Journalists receive hundreds of emails every day from public relations professionals. A lot of them may end up in the trash or get ignored, but many of them really, truly are used for stories. If that sounds surprising, you might be one of the PR professionals who is having trouble getting journalists to consider your pitches.
Just like a resume needs to stand out to a recruiter (especially in this economy), a pitch or press release needs to stand out to a journalist. But how can you do that? Let's review some of the ways we've successfully gotten the attention of journalists over the years despite their jam-packed email inboxes.
Craft an Enticing Subject Line
The rules of email marketing apply to PR, too. The first thing journalists will see when they receive an email is the subject, and it may be the deciding factor in whether or not your pitch is opened, let alone read. You can use the subject line to offer the journalist something of value, ask them a question, or make a joke. But you've got to give them something more than "Company X Announcement."
Include Visual Content in the Body
People love visual content, but it's often ignored in press releases in lieu of the usual press release format. Be different, and include a video or picture that adds value to your pitch. Just make sure these add-ons don't clog up their inbox, take too long to load, or render poorly on mobile devices.
A journalist should be able to scan through your pitch and quickly pick out the important information. Don't be afraid to use bullet points and numbered lists. Reading through full sentences takes too much of a journalist's time, and it is much easier for them to simply read through short phrases that explain the same thing in much fewer words.
Articulate Why the Pitch Matters
Tell journalists why your content is important. What makes it content that they simply cannot pass up? Is it a product launch? A strategic partnership? What about those things is going to rock their readers' world? Make sure to visually highlight the "so what" of your announcement -- whether by bolding, enlarging the text, or italicizing it -- so the importance of the pitch is clear, concise, and obvious.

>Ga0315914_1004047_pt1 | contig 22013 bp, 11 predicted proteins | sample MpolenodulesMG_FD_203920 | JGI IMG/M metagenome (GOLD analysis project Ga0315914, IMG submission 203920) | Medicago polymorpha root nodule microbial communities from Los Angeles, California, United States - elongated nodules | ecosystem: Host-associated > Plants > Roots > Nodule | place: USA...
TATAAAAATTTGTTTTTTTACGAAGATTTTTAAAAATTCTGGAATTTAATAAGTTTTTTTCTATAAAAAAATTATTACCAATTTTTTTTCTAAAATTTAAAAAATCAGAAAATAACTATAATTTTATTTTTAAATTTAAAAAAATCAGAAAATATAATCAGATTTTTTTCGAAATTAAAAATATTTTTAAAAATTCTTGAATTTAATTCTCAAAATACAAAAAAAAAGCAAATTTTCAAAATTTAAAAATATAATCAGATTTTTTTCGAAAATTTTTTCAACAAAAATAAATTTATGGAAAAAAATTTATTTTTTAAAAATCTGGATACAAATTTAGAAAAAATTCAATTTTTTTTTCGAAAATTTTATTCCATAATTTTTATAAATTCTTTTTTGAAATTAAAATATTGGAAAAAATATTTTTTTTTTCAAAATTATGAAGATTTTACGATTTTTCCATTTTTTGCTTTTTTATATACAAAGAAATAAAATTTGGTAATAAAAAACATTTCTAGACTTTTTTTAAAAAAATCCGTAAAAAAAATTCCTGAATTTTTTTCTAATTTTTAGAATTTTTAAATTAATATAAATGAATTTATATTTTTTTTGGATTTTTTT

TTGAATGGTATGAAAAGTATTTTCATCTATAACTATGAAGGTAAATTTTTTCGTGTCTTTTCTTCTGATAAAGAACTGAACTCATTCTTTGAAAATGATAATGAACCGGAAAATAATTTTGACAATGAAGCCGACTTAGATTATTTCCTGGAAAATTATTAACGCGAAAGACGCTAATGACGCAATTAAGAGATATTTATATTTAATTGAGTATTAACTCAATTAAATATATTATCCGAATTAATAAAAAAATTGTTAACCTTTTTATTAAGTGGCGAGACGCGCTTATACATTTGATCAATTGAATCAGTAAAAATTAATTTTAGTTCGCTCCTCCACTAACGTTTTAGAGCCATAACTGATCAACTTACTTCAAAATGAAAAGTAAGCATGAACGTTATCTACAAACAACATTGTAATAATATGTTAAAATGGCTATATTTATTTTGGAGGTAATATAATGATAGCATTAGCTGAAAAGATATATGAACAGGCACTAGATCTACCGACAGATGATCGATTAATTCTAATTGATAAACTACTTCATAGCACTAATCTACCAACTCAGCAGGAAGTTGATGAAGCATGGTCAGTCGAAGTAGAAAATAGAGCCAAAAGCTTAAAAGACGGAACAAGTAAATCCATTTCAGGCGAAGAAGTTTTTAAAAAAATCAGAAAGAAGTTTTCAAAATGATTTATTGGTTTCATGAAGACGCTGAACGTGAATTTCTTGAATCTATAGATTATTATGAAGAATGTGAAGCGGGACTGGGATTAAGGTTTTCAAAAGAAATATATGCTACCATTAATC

Show Knowledge of the Journalist and Publication
Blindly pitching a journalist without performing any background research is a bad move. Researching what they have written about in the past, who they have interviewed, and what types of articles they write about. It will help you personalize your pitch and grab the attention of a journalist who is constantly inundated with generic, often irrelevant pitches. This also helps you build a relationship that will make it easier for you to get your stories published in the future.
Keep it Short
Never send a long email with giant, text-dense paragraphs to a journalist as your pitch. It is acceptable to attach press releases with more details than your pitch for the journalist to read over, but a pitch will be ignored if, at first glance, it just looked like a brain dump. And remember, formatting is your best friend when trying to make text-heavy sections of your email more palatable for the reader.
Get Rid of Fluff
Journalists don't have time for fluff. Flowery language is not helpful and should be saved for the story after it is written. Your pitch should get right to the point and provide only the absolutely necessary information.
What are other ways can public relations pitches can get the attention of journalists?